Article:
Democratic lawmakers have urged US President, Joe Biden, to stop using local police to enforce US immigration laws, arguing that it is ‘making the country less safe by dissuading immigrants from coming forward to report serious crimes. A letter was recently sent urging the Biden administration to immediately ‘terminate agreements’ with local police.
The letter, sent on April 22 by Senator Cory Booker to US Department of Homeland Security (DHS) Secretary, Alejandro Mayorkas, called for the new administration to ‘immediately terminate’ so-called 287(g) agreements, which allow state and local police to ‘operate as federal US immigration agents’.
Booker, a New Jersey Democrat, was joined on the letter by fellow Democrat, Mike Quigley, of Illinois and Washington Republican, Pramila Jayapal, who is chair of the Congressional Progressive Caucus.
It’s understood that should the Biden administration fail to act, the lawmakers are willing to fall back on new legislation – namely the PROTECT Immigration Act – repealing the federal government’s authority to deputize state and local law enforcement.
In a statement, Senator Booker said: “US immigration enforcement should not be delegated to state and local police departments that are not equipped to enforce immigration laws — it is the job of the federal government.”
“These agreements undermine public safety and result in the racial profiling and harassment of members of the immigrant community,” Booker added.
Meanwhile, senior advocacy and policy director at the American Civil Liberties Union (ACLU), Naureen Shah, praised efforts to repeal the practice of local police operating as US immigration enforcement.
She said: “There is a growing consensus that such collaboration is harmful. It encourages racial profiling and makes everyone less safe.”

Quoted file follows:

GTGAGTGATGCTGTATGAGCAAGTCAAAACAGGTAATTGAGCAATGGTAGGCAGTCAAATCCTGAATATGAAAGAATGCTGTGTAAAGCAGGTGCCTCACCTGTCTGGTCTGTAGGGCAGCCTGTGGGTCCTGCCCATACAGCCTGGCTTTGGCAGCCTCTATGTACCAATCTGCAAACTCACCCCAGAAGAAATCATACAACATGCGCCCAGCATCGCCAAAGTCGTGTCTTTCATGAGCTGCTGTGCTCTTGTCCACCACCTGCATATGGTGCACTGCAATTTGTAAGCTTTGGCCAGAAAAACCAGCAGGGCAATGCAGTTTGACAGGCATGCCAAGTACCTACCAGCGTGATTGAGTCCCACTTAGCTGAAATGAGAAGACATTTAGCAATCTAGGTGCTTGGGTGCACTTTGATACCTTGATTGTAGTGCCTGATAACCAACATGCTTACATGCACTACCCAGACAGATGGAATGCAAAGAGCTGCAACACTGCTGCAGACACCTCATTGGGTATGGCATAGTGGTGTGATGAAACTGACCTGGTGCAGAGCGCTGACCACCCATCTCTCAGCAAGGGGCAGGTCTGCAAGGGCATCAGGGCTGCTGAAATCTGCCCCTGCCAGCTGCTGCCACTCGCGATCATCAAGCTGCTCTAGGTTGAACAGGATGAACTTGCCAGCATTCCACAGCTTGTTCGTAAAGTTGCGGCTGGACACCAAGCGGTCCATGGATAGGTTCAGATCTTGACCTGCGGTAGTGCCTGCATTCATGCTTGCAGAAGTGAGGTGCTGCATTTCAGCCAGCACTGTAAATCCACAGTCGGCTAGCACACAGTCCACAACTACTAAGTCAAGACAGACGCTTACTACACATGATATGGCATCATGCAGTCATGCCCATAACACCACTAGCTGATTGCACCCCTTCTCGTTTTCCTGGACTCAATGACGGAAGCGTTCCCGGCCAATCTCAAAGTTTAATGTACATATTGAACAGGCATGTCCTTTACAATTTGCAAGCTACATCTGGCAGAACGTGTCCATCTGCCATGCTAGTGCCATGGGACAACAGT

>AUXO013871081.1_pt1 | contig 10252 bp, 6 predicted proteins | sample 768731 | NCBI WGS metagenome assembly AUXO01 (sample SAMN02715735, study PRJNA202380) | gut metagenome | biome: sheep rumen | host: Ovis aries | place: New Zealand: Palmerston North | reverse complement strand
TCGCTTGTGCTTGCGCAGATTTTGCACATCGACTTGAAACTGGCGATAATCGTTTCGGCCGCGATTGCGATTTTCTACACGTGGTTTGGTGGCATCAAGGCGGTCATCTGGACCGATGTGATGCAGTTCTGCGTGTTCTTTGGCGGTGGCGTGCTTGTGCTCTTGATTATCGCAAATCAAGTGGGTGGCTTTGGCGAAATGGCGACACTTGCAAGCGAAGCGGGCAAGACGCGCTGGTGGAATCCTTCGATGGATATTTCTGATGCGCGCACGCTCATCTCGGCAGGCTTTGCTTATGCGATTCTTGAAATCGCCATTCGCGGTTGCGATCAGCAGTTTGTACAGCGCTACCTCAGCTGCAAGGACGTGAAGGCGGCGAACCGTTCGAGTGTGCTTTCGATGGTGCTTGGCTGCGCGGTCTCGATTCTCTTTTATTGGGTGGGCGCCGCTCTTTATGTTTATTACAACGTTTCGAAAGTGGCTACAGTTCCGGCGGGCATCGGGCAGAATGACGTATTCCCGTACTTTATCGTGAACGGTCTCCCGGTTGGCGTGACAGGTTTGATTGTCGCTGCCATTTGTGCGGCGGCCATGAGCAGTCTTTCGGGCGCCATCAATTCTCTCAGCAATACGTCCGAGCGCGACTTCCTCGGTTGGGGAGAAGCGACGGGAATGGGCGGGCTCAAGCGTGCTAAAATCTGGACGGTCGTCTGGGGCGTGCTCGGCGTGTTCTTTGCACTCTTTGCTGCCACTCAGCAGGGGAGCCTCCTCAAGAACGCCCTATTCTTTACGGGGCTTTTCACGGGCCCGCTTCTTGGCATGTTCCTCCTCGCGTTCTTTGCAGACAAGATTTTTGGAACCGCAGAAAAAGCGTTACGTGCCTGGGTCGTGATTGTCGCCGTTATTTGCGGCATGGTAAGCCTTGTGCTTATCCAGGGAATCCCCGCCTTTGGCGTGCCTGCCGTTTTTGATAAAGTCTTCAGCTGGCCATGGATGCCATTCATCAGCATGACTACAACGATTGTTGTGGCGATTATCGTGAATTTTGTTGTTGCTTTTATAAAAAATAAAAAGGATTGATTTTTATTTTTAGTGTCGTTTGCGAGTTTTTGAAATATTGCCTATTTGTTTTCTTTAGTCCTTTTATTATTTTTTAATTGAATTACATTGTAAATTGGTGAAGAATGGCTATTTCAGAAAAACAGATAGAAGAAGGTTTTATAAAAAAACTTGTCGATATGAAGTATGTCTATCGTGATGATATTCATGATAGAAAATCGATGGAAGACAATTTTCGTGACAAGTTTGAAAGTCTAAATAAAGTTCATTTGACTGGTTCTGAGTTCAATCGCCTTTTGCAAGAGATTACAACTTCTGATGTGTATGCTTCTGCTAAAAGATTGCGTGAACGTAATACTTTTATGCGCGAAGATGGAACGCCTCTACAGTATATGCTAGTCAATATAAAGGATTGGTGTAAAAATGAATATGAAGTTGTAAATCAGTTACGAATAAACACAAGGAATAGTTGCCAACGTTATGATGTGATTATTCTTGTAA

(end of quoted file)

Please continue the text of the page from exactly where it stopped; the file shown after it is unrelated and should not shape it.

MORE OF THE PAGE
Decades long practice
The practice of local law enforcement operating as US immigration agents, known as the 287(g) program, was first implemented by Congress in 1996. Participating local law enforcement agencies were given powers to interrogate suspected non-citizens who had already been arrested.
According to the American Immigration Council, police departments in 21 states are signed up to the 287(g) program. Meanwhile, departments in at least nine states directly enforce administrative warrants from US Customs and Immigration Enforcement (ICE).
According to a Business Insider report, arguably the most ‘infamous partner of the federal government 287(g) program was the Maricopa County Sheriff’s Department, in Arizona, under Joe Arpaio, which in 2007 had signed an agreement with DHS allowing trained officers to interrogate any alien or person believed to be an alien.’
During a 2011 investigation carried out by the US Department of Justice's Civil Rights Division, it was found that the Maricopa County Sheriff’s Department ‘engaged in the racial profiling of Latinos’.
In the same year, a federal court ordered Arpaio to stop detaining people solely for US immigration offences. Arpaio refused and was later convicted of criminal contempt.
Amid such abuses, former US President Barack Obama terminated some 287(g) agreements and ‘generally limited’ their use, according to a Congressional Research Service report. The clampdown on the program came after not just unlawful abuse, but evidence that the program was being used to target non-citizens arrested for minor offences.
However, Joe Biden’s predecessor, Donald Trump expanded the 287(g) program, signing a reported 23 agreements with local law enforcement agencies in Texas alone. Trump also orchestrated several mass US immigration raids across major cities, which resulted in a significant slump in lawful and undocumented immigrants coming forward to report crimes.
Biden has reversed many of Trump’s controversial US immigration policies, resulting in a massive decline in arrests and deportations – not including those removed from the US after crossing the border.
287(g) program remains
Despite this, Biden has not terminated the 287(g) and related programs, such as ‘Secure Communities’, which allows local law enforcement to share the fingerprints of arrested individuals with ICE. In February this year, 60 members of Congress urged Biden to end the programs.
In a statement made by Pramila Jayapal, she said: “While we’ve begun a new presidential administration, we still need to put an end to our country’s long history of targeting, profiling, and tearing apart immigrant communities while criminalizing those who call them home.”
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